Pay Dirt

With the forecast calling for warmer weather on Saturday, I resolved to go fishing. I had some morning commitments, and I knew I would get a late start, but there are some days that you cannot just pass up.

By the time I finished my errands, it was already 1:30. After deciding the Deerfield and Squannacook were too far for an evening trip, I revisited the Exeter.

The parking lot was full of cars, but people were slowly leaving. A few anglers I talked to reported little to no success. Then again, I saw them fishing the same 100-yard stretch of water over and over. I decided to give it an hour-and-a-half before moving on.

The first few spots proved fruitless. I adjusted weight, changed flies, etc., without success. The learning curve with Euro-nymphing proved tough thus far. Either I would snag bottom every cast or lead my flies too fast. I didn’t have a feel for what I was doing, and wondered why I purchased a new rod. If it ain’t broke, right? Eventually, I caved and put on an indicator.

Two casts later, I was tight to a fish. After a spirited tussle, it came off. Darn! Another cast. Set. Off. Darn!

With a renewed sense of confidence, I took off my indicator and returned to tightlining, just ’cause. Five casts later, my sighter jerked forward violently, and I hooked a good fish. After some side pressure and a short downstream chase, I admired a decent holdover ‘bow. Pay dirt.

It was at this time that I had a bit of an “aha” moment, and suddenly, my casting felt more comfortable, I lead flies more confidently, and my arm hurt less. It was as if someone flipped a switch.

I decided to revisit a confidence spot. With the lack of rain in recent weeks, the water level had dropped over a foot. Normally submerged dead-fall and boulders were now exposed, and the layout of the run changed. Maybe I’m used to fishing it in high water?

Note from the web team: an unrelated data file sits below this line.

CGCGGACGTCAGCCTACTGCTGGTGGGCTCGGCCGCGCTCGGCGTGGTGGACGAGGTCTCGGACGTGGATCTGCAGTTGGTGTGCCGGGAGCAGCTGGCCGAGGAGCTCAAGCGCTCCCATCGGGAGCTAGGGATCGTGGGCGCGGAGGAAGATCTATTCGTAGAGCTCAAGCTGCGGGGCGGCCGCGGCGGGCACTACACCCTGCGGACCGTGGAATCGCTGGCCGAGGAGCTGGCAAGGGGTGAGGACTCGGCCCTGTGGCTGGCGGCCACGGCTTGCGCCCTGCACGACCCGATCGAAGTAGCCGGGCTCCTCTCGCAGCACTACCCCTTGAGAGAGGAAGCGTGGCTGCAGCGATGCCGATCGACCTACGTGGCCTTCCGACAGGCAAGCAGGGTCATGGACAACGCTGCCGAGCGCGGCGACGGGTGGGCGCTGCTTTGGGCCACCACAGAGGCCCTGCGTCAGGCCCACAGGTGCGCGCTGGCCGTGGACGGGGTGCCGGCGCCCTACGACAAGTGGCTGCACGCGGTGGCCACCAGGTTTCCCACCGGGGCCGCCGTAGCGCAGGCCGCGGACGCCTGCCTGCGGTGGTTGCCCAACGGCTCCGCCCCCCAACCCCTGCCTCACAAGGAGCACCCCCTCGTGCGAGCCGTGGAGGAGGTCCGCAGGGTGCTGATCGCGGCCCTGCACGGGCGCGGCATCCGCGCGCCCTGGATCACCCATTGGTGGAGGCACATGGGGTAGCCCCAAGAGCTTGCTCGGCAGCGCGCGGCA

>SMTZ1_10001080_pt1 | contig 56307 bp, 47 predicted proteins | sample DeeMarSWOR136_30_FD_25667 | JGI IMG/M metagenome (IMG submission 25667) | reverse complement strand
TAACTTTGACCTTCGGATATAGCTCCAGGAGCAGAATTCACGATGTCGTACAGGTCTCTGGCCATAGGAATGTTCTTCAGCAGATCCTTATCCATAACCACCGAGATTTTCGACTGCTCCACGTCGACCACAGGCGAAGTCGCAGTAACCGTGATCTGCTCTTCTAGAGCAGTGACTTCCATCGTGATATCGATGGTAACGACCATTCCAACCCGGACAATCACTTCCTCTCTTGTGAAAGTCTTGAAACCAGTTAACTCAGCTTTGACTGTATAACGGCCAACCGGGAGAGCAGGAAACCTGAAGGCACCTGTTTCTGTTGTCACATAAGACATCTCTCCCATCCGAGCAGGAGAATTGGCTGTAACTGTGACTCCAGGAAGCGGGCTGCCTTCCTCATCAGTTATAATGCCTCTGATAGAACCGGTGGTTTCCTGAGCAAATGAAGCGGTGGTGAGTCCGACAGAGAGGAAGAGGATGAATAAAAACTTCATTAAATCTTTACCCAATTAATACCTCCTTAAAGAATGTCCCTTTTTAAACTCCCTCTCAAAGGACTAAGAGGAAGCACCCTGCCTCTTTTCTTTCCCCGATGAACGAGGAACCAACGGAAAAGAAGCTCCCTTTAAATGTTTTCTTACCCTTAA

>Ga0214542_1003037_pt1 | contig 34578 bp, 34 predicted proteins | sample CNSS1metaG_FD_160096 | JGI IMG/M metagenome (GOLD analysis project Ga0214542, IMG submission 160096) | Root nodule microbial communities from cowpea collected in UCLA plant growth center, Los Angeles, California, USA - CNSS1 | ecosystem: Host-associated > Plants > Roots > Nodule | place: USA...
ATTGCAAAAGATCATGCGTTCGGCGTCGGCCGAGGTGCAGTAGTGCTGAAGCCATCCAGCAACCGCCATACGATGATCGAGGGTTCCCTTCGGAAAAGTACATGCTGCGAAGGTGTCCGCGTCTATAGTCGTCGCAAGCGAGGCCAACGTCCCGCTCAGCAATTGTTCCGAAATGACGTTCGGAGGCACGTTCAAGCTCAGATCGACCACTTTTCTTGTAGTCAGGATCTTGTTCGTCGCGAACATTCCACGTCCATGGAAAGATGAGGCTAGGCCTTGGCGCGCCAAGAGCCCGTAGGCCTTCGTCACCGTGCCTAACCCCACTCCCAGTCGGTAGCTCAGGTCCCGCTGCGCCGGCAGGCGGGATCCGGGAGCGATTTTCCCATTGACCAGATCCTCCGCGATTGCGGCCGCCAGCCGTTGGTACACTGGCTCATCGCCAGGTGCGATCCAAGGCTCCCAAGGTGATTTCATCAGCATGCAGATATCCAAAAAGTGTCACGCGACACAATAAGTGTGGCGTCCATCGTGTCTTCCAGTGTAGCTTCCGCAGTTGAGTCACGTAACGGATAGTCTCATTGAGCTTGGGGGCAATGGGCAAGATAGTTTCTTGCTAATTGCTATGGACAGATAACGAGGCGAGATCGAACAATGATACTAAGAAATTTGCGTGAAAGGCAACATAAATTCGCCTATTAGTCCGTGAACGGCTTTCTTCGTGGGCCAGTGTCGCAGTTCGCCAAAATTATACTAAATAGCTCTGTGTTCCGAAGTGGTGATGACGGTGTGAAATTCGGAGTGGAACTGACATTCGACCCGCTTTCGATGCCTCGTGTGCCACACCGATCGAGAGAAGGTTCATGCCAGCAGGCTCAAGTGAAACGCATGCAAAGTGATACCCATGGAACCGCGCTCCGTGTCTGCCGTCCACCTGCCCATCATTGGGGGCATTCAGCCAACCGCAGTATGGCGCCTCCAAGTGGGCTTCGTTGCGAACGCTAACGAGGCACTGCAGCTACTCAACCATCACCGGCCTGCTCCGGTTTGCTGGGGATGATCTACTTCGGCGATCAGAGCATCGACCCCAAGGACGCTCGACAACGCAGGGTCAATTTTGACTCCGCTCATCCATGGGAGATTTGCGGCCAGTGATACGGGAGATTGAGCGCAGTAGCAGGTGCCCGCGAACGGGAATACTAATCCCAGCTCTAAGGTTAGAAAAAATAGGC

I picked apart some choice seams and got into some fish. Over the course of the next couple hours, I landed a good number of trout and a pile of fallfish.

Overall, the fish weren’t all that selective. Sexy Walts worked best, but Rainbow Warriors and unweighted Pheasant Tails worked well as droppers.

Eventually, I decided to yield the spot to another angler and scouted further downstream. Unfortunately, the action died down, and I didn’t get any more takes. No problem; my day couldn’t have gone better. I decided that one or two more fish wouldn’t make a difference, and I wrapped up early.



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8 thoughts on “Pay Dirt

  1. Gotta be flexible nymphing for sure! Heck I still use shot, thingamabobbers, and dropshot rigs when needed. Good job!

    1. Thank you Steve. I agree 100%! Euro nymphing is just another tactic to keep in my back pocket. I will still use indicators when needed. There is a stretch of my favorite northern NH river that is poor suited to tightlining, but lends itself to long, drag free drifts with indicators. I think airlocks are much better than thingamabobbers since they stay on the leader better and are less prone to sliding. Still, both have a place in my vest as the advantages of one offsets the disadvantages of the other, and visa-versa. Hope you have a great year on the water!

  2. Way to make the best of a short day and get into some fish! Man it’s feels good to be fishing moving water again and playing with fish.

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